Sen. Arlen Specter: An Offer You Can't Refuse

The Hill recently reported that Democrats Vice President Biden, Pennsylvania Gov. Ed Rendell, and Penn. Senator Bob Casey Jr. have all tried to convince Senator Arlen Specter (R) to switch parties and caucus with the Democrats. Arlen Specter is a moderate in an increasingly conservative party but represents an increasingly Democratic state. The fact that this information became public is very interesting. It may be that the Democrats are making Specter an offer he can't refuse.

Switching parties could be mutually beneficial to both Sen. Specter and the Democratic Party. If Al Franken gets seated, Arlen Specter would give the Democrats a filibuster-proof majority of 60. It would be a huge boon to Democrats. Sen. Specter understands how valuable switching parties would be and could use the leverage. He could demand movement on issues of personal importance or demand powerful committee assignments.

The biggest advantage to Specter would be to simplify his path to reelection. Staunch conservative former Rep. Pat Toomey has already pledged to launch another primary run against Specter. Toomey almost beat Specter six years ago to win the Republican nomination. As the state as a whole has moved left, what remains of the Republican party has moved right. Thousands of Republicans switched registration to vote in the Democratic presidential primary. It is possible that Toomey could beat Specter in 2010. If Specter loses the primary, he can't run as an independent.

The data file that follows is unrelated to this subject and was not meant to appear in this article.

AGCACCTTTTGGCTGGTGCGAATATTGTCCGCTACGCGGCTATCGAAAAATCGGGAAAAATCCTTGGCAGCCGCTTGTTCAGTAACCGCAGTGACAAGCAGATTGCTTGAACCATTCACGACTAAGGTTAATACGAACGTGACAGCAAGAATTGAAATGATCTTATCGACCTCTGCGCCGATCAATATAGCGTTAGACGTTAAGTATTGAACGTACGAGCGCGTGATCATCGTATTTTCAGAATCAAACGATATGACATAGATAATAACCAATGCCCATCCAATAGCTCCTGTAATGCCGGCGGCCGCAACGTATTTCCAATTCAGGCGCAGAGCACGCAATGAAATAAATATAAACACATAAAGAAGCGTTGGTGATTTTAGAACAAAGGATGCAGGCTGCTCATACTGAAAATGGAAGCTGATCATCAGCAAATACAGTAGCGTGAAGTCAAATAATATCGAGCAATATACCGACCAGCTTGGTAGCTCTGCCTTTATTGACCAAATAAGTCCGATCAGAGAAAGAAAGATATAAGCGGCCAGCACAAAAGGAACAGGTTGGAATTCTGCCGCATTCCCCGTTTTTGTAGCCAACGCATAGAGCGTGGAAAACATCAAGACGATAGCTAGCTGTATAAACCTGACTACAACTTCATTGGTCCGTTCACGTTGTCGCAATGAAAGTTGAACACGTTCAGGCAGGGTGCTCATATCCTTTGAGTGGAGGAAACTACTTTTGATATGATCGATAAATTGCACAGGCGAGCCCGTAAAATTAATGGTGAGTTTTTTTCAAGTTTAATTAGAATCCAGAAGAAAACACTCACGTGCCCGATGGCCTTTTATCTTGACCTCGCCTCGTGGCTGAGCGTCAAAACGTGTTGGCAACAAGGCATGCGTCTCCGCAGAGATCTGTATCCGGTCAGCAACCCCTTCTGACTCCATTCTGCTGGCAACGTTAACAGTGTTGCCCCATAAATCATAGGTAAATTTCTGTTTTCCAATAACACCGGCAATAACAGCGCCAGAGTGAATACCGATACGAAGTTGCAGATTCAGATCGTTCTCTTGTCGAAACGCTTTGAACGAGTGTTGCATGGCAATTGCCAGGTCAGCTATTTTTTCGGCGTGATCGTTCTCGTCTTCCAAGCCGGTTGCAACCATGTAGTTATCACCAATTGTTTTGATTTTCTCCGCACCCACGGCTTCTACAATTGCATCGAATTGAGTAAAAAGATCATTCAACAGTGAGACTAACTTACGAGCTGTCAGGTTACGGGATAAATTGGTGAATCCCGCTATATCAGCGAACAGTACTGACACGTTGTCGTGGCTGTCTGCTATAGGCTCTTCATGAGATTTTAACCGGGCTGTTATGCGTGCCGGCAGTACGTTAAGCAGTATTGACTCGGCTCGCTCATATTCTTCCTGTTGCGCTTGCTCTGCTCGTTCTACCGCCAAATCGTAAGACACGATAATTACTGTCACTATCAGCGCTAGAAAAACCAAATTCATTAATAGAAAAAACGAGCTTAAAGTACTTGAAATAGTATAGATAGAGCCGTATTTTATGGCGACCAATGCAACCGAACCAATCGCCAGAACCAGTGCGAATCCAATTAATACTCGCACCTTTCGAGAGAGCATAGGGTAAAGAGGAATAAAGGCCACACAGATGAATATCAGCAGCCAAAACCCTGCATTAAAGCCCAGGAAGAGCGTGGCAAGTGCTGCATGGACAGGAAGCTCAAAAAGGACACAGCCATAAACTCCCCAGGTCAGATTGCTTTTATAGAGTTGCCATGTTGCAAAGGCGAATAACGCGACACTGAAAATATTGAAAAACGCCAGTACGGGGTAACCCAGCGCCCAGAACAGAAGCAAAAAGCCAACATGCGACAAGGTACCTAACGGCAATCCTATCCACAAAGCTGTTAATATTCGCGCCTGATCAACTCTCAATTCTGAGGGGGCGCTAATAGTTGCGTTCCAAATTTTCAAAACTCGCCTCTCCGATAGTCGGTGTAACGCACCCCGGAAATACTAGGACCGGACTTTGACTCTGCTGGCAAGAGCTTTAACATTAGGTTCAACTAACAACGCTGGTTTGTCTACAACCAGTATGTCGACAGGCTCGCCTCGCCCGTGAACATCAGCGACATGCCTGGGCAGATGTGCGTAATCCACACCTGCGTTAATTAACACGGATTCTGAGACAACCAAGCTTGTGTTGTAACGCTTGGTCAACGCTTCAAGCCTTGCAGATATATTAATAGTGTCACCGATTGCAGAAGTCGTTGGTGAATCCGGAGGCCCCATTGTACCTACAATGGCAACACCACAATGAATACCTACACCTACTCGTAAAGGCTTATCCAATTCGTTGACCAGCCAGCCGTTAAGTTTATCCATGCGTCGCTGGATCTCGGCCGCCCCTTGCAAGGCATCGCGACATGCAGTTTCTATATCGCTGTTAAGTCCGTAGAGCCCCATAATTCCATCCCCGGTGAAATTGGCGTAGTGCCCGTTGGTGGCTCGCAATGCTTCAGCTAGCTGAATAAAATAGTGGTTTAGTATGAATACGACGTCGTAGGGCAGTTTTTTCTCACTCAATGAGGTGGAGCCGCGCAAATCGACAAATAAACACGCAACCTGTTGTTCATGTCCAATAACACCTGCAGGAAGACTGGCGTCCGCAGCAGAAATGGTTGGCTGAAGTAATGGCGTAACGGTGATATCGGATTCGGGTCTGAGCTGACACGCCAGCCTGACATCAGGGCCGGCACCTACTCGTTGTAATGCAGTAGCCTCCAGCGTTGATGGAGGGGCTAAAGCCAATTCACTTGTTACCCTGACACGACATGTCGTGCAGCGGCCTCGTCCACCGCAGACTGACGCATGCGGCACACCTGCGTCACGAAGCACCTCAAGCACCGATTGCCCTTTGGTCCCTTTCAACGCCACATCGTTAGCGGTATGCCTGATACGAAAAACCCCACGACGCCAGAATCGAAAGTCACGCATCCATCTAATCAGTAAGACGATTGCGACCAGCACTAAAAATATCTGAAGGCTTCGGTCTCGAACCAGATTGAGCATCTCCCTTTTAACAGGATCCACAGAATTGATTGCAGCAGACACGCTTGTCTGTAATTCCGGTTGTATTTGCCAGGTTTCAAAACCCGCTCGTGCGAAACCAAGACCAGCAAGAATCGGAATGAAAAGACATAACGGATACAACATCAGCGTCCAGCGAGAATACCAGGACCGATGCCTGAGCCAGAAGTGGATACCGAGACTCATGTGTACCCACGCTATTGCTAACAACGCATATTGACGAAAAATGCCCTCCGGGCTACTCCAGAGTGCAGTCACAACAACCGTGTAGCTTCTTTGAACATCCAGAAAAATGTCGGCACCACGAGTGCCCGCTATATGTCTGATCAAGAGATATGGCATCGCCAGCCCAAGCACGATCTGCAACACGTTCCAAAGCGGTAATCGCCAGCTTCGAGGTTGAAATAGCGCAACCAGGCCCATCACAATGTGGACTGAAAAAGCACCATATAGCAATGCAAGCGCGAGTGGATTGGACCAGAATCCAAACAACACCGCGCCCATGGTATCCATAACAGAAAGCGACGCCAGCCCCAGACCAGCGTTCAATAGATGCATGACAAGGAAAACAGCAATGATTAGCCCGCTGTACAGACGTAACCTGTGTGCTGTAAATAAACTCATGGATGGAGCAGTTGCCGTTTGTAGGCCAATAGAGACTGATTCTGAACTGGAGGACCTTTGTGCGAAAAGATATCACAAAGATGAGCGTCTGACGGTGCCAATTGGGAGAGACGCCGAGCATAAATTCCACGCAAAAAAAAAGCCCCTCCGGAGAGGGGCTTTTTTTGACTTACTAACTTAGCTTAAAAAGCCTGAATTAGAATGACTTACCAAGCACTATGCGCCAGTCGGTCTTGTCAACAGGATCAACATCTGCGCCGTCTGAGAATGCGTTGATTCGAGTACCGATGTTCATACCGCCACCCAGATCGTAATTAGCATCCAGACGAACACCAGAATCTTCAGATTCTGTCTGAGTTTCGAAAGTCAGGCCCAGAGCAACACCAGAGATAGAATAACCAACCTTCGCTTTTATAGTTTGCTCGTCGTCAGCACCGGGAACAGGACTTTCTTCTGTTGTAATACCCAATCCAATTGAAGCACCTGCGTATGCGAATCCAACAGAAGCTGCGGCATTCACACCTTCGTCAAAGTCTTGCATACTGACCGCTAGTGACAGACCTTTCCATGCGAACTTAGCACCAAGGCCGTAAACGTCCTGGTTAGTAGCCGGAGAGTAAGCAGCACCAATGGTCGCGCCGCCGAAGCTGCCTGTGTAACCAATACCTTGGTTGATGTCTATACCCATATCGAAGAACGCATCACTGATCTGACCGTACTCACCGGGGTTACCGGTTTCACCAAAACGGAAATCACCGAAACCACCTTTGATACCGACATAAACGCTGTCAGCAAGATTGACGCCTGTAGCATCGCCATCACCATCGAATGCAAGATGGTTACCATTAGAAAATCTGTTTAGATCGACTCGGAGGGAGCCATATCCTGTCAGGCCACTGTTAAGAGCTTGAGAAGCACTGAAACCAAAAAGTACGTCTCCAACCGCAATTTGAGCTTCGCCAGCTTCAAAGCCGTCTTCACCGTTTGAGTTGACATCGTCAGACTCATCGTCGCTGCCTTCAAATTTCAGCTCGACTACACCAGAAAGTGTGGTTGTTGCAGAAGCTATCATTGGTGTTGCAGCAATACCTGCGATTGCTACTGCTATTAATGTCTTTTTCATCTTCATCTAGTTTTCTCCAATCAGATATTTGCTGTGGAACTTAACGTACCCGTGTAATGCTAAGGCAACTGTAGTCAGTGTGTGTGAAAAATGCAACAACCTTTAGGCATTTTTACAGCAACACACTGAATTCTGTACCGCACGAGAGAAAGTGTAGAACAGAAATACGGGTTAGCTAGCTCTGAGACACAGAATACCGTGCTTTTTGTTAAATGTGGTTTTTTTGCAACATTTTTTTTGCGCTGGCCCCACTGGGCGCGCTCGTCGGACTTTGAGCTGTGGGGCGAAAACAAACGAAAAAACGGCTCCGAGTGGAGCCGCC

Even if Specter wins the Republican primary he would face a tough general election. The primary fight could be expensive and may force Specter to move to the right. If Specter switches parties, Ed Rendell could clear the Democratic primary for him. As very moderate Democrat he could have an easy time appealing to moderates and independents in the general election.

Talk of Specter switching parties maybe more damaging to Specter than actually switching parties. Specter's greatest danger may be his Republican primary opponent. Toomey is going to try to paint Specter as a RINO (Republican in name only), and the fact that Democrats would welcome him with open arms only amplifies his case. Publicly asking Specter to switch parties is a win-win for Democrats. If he switches parties they gain a senator, and if he doesn't, it weakens his chance of winning his primary. While Toomey could win the Republican primary, he would face long odds in the general election.

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